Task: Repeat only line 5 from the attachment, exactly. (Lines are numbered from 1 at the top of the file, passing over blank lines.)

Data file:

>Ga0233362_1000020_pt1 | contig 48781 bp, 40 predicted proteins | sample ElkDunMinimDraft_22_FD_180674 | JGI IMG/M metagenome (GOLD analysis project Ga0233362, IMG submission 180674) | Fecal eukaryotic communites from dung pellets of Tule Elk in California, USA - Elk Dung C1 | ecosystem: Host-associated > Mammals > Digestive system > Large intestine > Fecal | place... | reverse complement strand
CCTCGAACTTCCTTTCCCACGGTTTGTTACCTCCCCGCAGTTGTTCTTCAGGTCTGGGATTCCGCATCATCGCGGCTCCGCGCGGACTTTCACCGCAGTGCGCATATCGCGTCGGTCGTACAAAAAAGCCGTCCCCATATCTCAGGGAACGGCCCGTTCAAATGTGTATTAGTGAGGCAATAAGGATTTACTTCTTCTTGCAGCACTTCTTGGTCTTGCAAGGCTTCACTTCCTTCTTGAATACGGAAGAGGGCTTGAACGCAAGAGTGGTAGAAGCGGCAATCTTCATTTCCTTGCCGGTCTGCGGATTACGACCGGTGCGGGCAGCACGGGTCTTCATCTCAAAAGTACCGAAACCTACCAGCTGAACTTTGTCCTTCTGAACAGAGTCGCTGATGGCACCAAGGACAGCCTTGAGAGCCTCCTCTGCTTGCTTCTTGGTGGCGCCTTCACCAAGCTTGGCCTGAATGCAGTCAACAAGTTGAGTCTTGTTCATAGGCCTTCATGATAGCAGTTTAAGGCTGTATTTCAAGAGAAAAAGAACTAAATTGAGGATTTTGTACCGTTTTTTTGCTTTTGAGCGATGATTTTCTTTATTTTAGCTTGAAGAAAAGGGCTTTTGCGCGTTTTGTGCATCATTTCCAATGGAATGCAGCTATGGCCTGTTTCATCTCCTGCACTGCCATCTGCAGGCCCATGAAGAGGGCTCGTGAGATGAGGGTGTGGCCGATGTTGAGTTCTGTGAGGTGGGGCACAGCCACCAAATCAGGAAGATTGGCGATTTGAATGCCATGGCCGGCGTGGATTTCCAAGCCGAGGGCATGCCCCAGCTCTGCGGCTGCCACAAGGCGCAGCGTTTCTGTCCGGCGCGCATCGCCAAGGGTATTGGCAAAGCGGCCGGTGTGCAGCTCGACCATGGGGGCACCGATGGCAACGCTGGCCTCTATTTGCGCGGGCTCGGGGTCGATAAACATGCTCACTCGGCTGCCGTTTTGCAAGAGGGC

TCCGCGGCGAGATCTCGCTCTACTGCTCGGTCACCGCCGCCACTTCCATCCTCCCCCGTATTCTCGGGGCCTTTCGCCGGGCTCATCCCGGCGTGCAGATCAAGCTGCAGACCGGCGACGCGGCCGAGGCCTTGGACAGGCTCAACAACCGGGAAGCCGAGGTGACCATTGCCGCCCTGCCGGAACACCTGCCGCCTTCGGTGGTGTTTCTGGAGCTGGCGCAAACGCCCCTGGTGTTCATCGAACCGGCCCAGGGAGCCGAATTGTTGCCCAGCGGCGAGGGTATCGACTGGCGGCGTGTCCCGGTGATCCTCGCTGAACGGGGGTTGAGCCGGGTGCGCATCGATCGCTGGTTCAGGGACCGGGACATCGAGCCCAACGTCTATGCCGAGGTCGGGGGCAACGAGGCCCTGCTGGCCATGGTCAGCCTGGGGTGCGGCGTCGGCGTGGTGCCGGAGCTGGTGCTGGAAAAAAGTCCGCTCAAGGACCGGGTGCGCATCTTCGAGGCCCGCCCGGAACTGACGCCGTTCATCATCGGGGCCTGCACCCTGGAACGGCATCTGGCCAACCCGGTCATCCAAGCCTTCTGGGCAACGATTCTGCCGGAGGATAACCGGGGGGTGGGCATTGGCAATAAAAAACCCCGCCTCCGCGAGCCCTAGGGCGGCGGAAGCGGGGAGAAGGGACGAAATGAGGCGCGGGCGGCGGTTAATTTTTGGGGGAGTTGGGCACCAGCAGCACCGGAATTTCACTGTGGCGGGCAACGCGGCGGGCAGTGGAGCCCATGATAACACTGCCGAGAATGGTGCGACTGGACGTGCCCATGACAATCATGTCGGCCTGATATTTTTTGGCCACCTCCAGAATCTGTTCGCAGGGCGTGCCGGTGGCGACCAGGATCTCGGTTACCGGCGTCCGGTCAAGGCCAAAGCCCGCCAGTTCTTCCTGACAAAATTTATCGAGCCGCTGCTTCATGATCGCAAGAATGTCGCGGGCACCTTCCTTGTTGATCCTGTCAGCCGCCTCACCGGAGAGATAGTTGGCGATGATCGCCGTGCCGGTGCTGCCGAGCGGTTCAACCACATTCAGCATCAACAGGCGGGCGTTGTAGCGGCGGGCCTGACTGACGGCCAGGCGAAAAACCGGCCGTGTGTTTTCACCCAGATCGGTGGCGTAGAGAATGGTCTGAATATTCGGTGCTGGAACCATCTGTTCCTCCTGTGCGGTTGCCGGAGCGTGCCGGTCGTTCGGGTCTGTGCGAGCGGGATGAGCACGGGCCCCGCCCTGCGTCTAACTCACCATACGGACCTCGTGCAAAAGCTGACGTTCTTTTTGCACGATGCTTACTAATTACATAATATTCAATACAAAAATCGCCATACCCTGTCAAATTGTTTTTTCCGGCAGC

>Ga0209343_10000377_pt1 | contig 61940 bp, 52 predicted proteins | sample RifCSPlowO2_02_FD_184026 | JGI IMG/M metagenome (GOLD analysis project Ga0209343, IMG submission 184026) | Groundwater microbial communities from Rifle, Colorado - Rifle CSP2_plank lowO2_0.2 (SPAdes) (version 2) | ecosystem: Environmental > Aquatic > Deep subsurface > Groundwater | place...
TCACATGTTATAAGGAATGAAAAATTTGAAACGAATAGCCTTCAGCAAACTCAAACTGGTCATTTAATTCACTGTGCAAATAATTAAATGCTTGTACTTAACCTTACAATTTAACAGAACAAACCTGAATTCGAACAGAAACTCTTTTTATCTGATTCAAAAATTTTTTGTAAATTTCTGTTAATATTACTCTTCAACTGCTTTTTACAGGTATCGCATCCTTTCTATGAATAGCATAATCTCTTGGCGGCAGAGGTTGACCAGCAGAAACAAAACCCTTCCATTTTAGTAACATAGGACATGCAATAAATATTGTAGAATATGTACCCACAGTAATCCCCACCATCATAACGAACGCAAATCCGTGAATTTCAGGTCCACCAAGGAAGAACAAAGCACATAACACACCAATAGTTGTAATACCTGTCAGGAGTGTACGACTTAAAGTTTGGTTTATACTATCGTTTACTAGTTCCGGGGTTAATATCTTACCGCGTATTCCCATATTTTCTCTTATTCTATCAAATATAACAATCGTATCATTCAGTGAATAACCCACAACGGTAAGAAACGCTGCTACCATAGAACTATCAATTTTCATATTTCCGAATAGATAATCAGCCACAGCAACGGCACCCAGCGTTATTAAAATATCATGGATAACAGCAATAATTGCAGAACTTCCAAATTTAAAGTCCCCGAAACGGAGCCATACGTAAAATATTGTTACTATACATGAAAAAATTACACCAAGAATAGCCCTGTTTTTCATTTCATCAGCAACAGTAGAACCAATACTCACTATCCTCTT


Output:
TCACATGTTATAAGGAATGAAAAATTTGAAACGAATAGCCTTCAGCAAACTCAAACTGGTCATTTAATTCACTGTGCAAATAATTAAATGCTTGTACTTAACCTTACAATTTAACAGAACAAACCTGAATTCGAACAGAAACTCTTTTTATCTGATTCAAAAATTTTTTGTAAATTTCTGTTAATATTACTCTTCAACTGCTTTTTACAGGTATCGCATCCTTTCTATGAATAGCATAATCTCTTGGCGGCAGAGGTTGACCAGCAGAAACAAAACCCTTCCATTTTAGTAACATAGGACATGCAATAAATATTGTAGAATATGTACCCACAGTAATCCCCACCATCATAACGAACGCAAATCCGTGAATTTCAGGTCCACCAAGGAAGAACAAAGCACATAACACACCAATAGTTGTAATACCTGTCAGGAGTGTACGACTTAAAGTTTGGTTTATACTATCGTTTACTAGTTCCGGGGTTAATATCTTACCGCGTATTCCCATATTTTCTCTTATTCTATCAAATATAACAATCGTATCATTCAGTGAATAACCCACAACGGTAAGAAACGCTGCTACCATAGAACTATCAATTTTCATATTTCCGAATAGATAATCAGCCACAGCAACGGCACCCAGCGTTATTAAAATATCATGGATAACAGCAATAATTGCAGAACTTCCAAATTTAAAGTCCCCGAAACGGAGCCATACGTAAAATATTGTTACTATACATGAAAAAATTACACCAAGAATAGCCCTGTTTTTCATTTCATCAGCAACAGTAGAACCAATACTCACTATCCTCTT